There’s a simple strategy for being a successful investor – tune out the investment noise. The noise that we’re bombarded with daily, from the talking heads on television and radio, to the printed press. The noise that is perfectly exemplified in the video clip above.

I’ll never forget watching that whole thing play out. Jon Stewart wasn’t the only one to come down hard on Jim Cramer – he got flack for his Bear Stearns praises right before their collapse from all sides. But again, he was just creating noise, creating hype in an already tense time, not unlike many of his media counterparts.

The Noise is Never-ending

This isn’t meant to pick on Cramer. He’s just the lucky example that I remembered when sitting down to write this article. The truth is, investment noise is endless.

Look at what took place in the last few weeks – the Dow saw its biggest drop since mid-May over the growing tension with North Korea. International markets in Asia and Europe followed suit. After these reports surfaced in the media, the VIX, a volatility index widely used to gauge market fear, soared by 44% – its highest level since Trump was elected. That’s how big of an effect investment noise can have on our sense of well-being.

It seems there’s more noise than ever right now. Noise about foreign affairs. Noise about politics. Noise about noise. There is no shortage of pundits attempting to explain how all of this swirling mayhem will impact the market and your investments.

All this noise is irrelevant to long-term investors. Since we use lifetime strategies, the noise of the day makes no impact on our investment decisions. However, even the best investors can easily get spooked by investment noise overload.

Related: The 6 Most Common Bad Investor Behaviors to Avoid

That’s because what we read and listen to ultimately affects our actions. According to a study from Pew Research, we listen for bad news almost three times more than we listen for good news. This negativity bias makes it appear that bad news overwhelms good news, even if that’s not the case in reality.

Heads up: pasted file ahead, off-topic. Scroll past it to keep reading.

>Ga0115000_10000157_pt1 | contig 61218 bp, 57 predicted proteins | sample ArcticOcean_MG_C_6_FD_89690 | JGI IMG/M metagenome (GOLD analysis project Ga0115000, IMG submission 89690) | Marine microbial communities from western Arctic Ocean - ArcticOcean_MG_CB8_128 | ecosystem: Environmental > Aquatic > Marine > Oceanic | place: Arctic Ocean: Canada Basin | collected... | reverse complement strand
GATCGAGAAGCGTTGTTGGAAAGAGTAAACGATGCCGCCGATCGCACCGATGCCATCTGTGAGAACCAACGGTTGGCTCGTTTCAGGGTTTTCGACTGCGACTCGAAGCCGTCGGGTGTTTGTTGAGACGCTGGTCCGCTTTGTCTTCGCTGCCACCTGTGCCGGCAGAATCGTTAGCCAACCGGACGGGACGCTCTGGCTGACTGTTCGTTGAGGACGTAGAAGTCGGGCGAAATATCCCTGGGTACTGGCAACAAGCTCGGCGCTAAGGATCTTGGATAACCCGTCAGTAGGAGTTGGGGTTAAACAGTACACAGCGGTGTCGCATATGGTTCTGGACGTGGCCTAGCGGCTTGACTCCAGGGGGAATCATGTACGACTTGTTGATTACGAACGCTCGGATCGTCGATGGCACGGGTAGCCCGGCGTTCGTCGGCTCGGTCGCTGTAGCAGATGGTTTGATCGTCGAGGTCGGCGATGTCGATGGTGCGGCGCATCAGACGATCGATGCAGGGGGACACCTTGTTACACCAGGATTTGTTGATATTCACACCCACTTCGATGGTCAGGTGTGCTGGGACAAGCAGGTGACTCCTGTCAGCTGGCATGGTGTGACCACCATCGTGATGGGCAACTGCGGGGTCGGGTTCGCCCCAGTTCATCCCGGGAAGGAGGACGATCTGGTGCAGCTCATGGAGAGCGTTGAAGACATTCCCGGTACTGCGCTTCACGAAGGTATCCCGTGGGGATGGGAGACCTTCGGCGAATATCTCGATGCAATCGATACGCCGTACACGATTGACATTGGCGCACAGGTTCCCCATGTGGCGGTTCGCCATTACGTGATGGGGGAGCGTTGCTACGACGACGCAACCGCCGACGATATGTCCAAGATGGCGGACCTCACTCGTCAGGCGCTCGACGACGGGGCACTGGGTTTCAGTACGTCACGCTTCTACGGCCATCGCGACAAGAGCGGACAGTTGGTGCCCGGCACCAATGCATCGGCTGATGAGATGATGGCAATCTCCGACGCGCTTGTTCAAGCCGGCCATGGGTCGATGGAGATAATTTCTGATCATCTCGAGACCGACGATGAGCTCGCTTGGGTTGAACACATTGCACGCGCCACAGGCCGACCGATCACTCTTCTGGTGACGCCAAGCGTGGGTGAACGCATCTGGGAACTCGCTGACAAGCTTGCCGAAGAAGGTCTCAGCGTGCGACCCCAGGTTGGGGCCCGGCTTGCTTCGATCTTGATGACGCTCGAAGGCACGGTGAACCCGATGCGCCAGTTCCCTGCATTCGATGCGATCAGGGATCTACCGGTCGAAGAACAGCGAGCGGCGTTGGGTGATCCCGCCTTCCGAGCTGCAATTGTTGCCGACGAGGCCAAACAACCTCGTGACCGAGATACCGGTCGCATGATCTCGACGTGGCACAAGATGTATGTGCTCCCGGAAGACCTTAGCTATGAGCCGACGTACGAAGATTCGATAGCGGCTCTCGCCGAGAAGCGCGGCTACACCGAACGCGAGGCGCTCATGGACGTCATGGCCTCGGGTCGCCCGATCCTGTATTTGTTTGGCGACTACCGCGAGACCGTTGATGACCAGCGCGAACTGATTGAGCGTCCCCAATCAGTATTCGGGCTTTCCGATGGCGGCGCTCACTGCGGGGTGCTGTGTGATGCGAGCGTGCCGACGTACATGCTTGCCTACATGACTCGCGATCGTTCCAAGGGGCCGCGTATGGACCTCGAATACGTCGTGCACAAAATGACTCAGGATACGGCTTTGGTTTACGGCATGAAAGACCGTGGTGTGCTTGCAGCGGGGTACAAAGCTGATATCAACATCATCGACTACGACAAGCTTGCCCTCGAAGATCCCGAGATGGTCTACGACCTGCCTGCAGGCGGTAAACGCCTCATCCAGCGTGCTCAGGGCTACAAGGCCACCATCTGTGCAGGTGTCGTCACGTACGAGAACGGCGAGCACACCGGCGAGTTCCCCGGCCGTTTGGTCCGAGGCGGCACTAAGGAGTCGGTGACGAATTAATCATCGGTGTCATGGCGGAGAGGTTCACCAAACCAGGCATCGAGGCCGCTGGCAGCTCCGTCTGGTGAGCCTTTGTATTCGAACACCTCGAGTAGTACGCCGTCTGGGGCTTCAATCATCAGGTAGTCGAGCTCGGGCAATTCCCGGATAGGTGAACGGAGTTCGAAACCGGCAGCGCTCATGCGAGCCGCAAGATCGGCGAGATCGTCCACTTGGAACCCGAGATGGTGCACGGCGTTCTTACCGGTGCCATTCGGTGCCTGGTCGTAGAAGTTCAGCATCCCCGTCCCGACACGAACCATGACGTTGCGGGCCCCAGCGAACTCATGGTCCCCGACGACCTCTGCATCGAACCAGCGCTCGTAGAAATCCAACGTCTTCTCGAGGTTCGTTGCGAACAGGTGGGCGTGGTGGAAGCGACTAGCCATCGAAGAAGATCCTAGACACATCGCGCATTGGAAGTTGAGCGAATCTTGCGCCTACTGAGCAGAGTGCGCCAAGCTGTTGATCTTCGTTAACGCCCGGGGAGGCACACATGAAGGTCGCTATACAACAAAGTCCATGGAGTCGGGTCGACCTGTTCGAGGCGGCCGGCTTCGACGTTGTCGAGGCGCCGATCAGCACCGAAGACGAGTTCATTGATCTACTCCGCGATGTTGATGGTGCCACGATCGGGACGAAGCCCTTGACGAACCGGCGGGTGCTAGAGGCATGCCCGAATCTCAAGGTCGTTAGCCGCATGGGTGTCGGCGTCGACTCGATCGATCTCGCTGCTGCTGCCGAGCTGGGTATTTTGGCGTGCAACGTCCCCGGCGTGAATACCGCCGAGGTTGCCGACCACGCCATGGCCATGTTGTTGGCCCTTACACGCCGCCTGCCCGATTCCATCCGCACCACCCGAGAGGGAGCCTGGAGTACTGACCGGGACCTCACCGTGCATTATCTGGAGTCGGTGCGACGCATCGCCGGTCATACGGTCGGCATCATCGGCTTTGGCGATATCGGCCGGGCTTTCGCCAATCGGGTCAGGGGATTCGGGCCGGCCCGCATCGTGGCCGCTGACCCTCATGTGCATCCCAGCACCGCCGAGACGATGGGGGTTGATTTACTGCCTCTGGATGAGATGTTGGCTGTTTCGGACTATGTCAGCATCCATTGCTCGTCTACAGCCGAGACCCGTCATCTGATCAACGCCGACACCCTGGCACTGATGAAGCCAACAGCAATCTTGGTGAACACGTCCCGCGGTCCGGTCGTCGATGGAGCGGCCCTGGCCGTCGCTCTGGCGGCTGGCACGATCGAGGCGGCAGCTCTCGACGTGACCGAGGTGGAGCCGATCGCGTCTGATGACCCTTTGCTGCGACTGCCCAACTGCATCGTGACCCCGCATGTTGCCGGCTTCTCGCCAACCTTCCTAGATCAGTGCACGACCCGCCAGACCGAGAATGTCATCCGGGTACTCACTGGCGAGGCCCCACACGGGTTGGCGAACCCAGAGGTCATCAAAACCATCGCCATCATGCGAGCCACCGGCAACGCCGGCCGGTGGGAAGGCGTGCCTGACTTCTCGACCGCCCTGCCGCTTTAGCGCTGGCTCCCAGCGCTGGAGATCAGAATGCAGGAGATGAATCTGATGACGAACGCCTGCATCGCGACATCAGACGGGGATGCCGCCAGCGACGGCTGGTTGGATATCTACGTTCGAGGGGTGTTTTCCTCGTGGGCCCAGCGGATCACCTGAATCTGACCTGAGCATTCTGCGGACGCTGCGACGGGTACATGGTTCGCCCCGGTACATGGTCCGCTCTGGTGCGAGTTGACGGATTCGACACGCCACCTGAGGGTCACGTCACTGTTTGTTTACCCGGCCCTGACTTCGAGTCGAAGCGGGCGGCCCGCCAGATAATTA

In reality, a 1% drop in the stock market is normal – even to be expected. But when it happens, the stories in the media are all negative, full of gloom and doom. The positive rebounds that follow rarely get as much attention.

Investment Noise: Know It and Know How to Forget It

For you to find true investing success, you have to know investment noise when you hear it, and be able to forget it just as fast.

Related: These 9 Principles Can Lead You to Investing Success

Shawn Achor, Harvard educator and New York Times bestselling author, has become one of the leading experts on the connection between happiness and success. His 2013 book, Before Happiness, has a key focus on noise-canceling strategies. Achor used this strategy to explore the link between tuning out irrelevant information (noise), and how this increased the likelihood of you reaching your goal.

So, if reaching your full financial potential is at the top of your list, tuning out investment noise is going to play a critical role in reaching that goal.

Achor even defines what noise is, and classifies it into these four categories:

1. Unusable. Information is likely to be noise if your behavior will not be altered by it. For instance, look at our human tendency to obsess over current events and the short-term effect it may have on your portfolio. If the event in question has no effect on your long-term strategy, then you need to ignore the noise.

2. Untimely. I can’t stress this enough – by the time you hear about it, it’s too late. You’ve missed your window of opportunity to capitalize on the market movement. Frequently engaging in stock picking or market timing will almost always cause you more harm than good. If the story could change tomorrow, it’s noise.

3. Hypothetical. This is the most popular type of investment noise. Everything you hear in the media is based on what someone thinks will happen. Listening to expert predictions and market gurus is noise 99% of the time. That’s because it’s all hypothetical until it actually happens.

4. Distracting. An easy way to tell if something is noise is if it distracts you from your long-term goals. Changing your investment allocation based on which hot stock the talking heads are endorsing today is not a long-term strategy for success. Heck, it’s not a strategy at all – it’s simply a distraction.

Why Does it Matter to You?

Successful investors don’t let noise dictate their actions. Instead, successful investing begins with a real plan. We believe that plan should be rules-based, and built on your values. This helps remove emotion and subjectivity, and provides a policy by which you can make better investment decisions. Not only that, but our strategies are designed to mitigate market volatility, which makes for a smoother investment ride. This is key in reducing your vulnerability to investment noise.

Related: The Best Way to Guide Your Investment Decisions

Stay the course, recognize and tune out the noise, and you will have better investing results for it.